Wednesday, 01 June 2016 00:00

Infection: Humanity's Last Gasp Review

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From board game to app game to Steam game - Infection: Humanity’s Last Gasp has definitely evolved over the years.

If you enjoy board games and/or have an iPhone, chances are you’ve played this game before. Considered the “opposite of Pandemic”, Infection takes the “fun” out of “obliterate humanity” and readily inserts it into “save all mankind”. Yeah, we reached. So sue us.

But that’s exactly the point of the game - perhaps the salt to Pandemic’s pepper. The bread to its butter. The cure to its epidemic. Okay, okay, I’ll stop. But I found it really interesting that, while I was super busy obsessively trying to end all life on Earth in one game, I could simultaneously race for the cure in another. Kind of funny to think about playing them side by side, now that I mention it…

Infection: Humanity’s Last Gasp is a turn-based medical strategy game that combines skill and thought with the right amount of luck. Gamers that like a title specifically for the skill have no place here - you can do absolutely everything right and you can have a streak of bad luck that will undo everything you had banked on. It’s that instability and unpredictability that makes it pretty exciting.

The game is as easy or as difficult as one prefers - the difficulty modes are aptly named “bacterial” for normal mode and “viral” for hard mode. There is also a custom mode but I didn’t do anything with that. The virus, which almost seems to spread within a petri dish, can grow in several distinct pattern choices which can provide quite a challenge depending on the shape. True to its roots, there will be dice and card draws - notably, tech cards (machines that can aid in defeating the virus) and staff cards (scientists that can assist in saving humanity). Funding and severe mutation are also options - I played with funding “on” and severe mutation “off” because I wanted to finish my game sometime today. These choices can be changed in the menu and are used to test the most talented players.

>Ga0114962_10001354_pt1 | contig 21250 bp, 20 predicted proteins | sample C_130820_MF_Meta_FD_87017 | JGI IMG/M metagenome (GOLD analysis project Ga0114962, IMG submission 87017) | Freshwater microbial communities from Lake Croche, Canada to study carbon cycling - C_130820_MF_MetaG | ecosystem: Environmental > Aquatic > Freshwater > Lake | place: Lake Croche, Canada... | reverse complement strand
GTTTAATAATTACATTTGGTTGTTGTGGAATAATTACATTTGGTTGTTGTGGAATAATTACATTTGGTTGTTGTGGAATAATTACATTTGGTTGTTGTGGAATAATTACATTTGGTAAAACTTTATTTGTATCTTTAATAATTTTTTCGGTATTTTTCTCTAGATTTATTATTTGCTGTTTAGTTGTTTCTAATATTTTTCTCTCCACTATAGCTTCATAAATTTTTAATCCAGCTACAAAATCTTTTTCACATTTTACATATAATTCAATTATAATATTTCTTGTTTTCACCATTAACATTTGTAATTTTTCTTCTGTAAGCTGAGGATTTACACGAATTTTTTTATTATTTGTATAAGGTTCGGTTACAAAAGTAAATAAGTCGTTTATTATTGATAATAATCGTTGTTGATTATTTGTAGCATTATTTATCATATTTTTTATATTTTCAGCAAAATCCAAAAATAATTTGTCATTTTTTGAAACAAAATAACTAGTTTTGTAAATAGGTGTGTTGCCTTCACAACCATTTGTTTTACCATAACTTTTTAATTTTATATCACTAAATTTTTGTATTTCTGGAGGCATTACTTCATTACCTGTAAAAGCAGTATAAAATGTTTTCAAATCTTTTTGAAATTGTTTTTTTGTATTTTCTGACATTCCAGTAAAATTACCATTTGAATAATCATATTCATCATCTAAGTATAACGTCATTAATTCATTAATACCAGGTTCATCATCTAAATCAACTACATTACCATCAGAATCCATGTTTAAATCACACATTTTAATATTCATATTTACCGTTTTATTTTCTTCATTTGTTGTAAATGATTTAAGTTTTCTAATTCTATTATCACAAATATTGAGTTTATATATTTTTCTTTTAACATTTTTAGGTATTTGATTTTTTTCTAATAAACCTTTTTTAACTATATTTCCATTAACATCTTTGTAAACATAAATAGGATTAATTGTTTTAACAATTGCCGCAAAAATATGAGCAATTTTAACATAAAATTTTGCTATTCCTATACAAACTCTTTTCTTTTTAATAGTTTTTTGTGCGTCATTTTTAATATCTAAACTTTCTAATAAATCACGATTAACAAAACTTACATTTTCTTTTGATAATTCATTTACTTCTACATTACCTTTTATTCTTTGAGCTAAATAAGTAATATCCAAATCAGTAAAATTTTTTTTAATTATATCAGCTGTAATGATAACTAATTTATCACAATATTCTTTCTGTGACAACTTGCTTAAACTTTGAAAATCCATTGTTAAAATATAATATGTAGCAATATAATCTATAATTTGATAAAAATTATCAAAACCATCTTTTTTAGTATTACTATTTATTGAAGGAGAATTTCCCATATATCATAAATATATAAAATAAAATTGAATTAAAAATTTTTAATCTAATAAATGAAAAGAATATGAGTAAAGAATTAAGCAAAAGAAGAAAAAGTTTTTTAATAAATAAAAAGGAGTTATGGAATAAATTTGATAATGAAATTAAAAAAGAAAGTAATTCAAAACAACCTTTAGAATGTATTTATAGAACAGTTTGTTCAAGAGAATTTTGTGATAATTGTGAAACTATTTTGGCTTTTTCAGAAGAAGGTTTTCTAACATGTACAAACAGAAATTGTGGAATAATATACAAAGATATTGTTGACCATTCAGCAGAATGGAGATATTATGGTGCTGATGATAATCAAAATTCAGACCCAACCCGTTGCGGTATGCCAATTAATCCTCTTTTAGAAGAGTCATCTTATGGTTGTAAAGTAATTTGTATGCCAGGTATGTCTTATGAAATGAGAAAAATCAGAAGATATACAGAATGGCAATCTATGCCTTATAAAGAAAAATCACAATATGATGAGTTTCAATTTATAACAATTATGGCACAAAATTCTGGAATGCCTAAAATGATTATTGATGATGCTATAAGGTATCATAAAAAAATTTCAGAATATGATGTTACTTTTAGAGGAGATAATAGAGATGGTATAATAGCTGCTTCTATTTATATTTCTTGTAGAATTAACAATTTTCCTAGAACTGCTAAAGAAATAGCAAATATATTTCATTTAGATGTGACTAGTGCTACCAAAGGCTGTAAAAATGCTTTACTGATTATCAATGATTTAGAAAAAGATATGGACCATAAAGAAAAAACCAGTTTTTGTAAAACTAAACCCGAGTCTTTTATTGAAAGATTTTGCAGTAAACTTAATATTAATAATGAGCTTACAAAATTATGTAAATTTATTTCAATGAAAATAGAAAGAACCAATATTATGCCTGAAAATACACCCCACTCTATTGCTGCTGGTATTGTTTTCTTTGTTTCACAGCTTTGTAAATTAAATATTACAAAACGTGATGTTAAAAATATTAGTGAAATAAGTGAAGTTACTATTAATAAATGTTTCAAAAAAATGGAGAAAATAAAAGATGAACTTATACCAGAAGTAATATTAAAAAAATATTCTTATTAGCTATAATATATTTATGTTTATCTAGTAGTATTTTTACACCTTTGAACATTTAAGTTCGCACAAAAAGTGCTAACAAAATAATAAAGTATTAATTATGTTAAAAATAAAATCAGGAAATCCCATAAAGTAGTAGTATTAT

And like that, the game begins.

The disease infects someone, somewhere around the world. Perhaps Iran. Maybe Panama. It’d be ironic if Madagascar was the first to go (a joke for those past Pandemic players). The fate of the world now rests in the hopefully sterile and gloved hands of the player.

The menu pops up and the player is presented with a small petri dish filled with a bacteria or virus strain (depending on what was chosen). The strain is filled with proteins of various colors. There are four slots for proteins that are to be used against the strain - matching all the proteins within one... molecule? Will eliminate it. Eliminate them all, and voila! Humanity saved.

Of course, it’s not so easy. The proteins cost money, and that is in a finite quantity. There are usable cards which will make life easier with specific attributes (draw an extra protein, shuffle and redrawn proteins), but that also costs money. Run out of money, and mankind runs out of luck and any chance for survival. This is where strategy comes into play.

Proteins are randomly drawn and passed out, four at a time. One slot is a free protein, another costs $1,000, another costs $2,000, and the last costs $4,000. Obviously, it is best to get the proteins as they are cheap, but you can only pick them up if you apply them to a strain - in other words, one can’t hang onto a protein in the event it is needed it later.. Sometimes a player gets lucky and gets the protein he needs. At other times, he is not so lucky, going turn after turn without a protein and ultimately losing the game. This is where luck is the most important factor.

There are also some random events that can impact the progress one makes in the game. Sometimes an intern can mix up all the proteins, changing the costs. At other times, international funding may come through and give a boost in income. Luck (good or bad) strikes again!


The Verdict

It was definitely interesting to be on this end of the disease this time around. It was just as exciting and just as challenging as Pandemic was and every bit as enjoyable, despite the fact that I wasn’t propelling our species into certain Doom. Dare I say it was fun saving humanity? Indeed, I do! It’s a game that is easy to pick up and play and will entertain for hours. So grab your hazmat suit and trusty lab equipment - this is a title you’ll quickly become engrossed in. The cure awaits!

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Heather Johnson

Heather has been playing video games ever since she can remember. Starting off as a PC gamer at age 2 with edutainment games and progressing to the NES and beyond, she has always had a love for everything gaming, PC and console. She’s carried a hand-held console in her back pocket (now purse) since the 3rd grade and is probably the only person in her mid-twenties that still enjoys street-passing. She lives in Los Angeles and currently works for Bandai in the marketing department – she doesn’t make toys, she just makes toys look good. Right now she is actively avoiding planning her upcoming wedding by playing Skyrim. Other hobbies include trying to go to the gym, watching documentaries, sleeping, and tormenting (see: showering with affection) her beloved Maine Coon, King Henry VIII. Favorite games include FFX, Katamari Damacy, Saints Row IV, Skyrim, Catherine, and Phoenix Wright. She has her phone surgically attached to her hand and is happy to help whenever possible.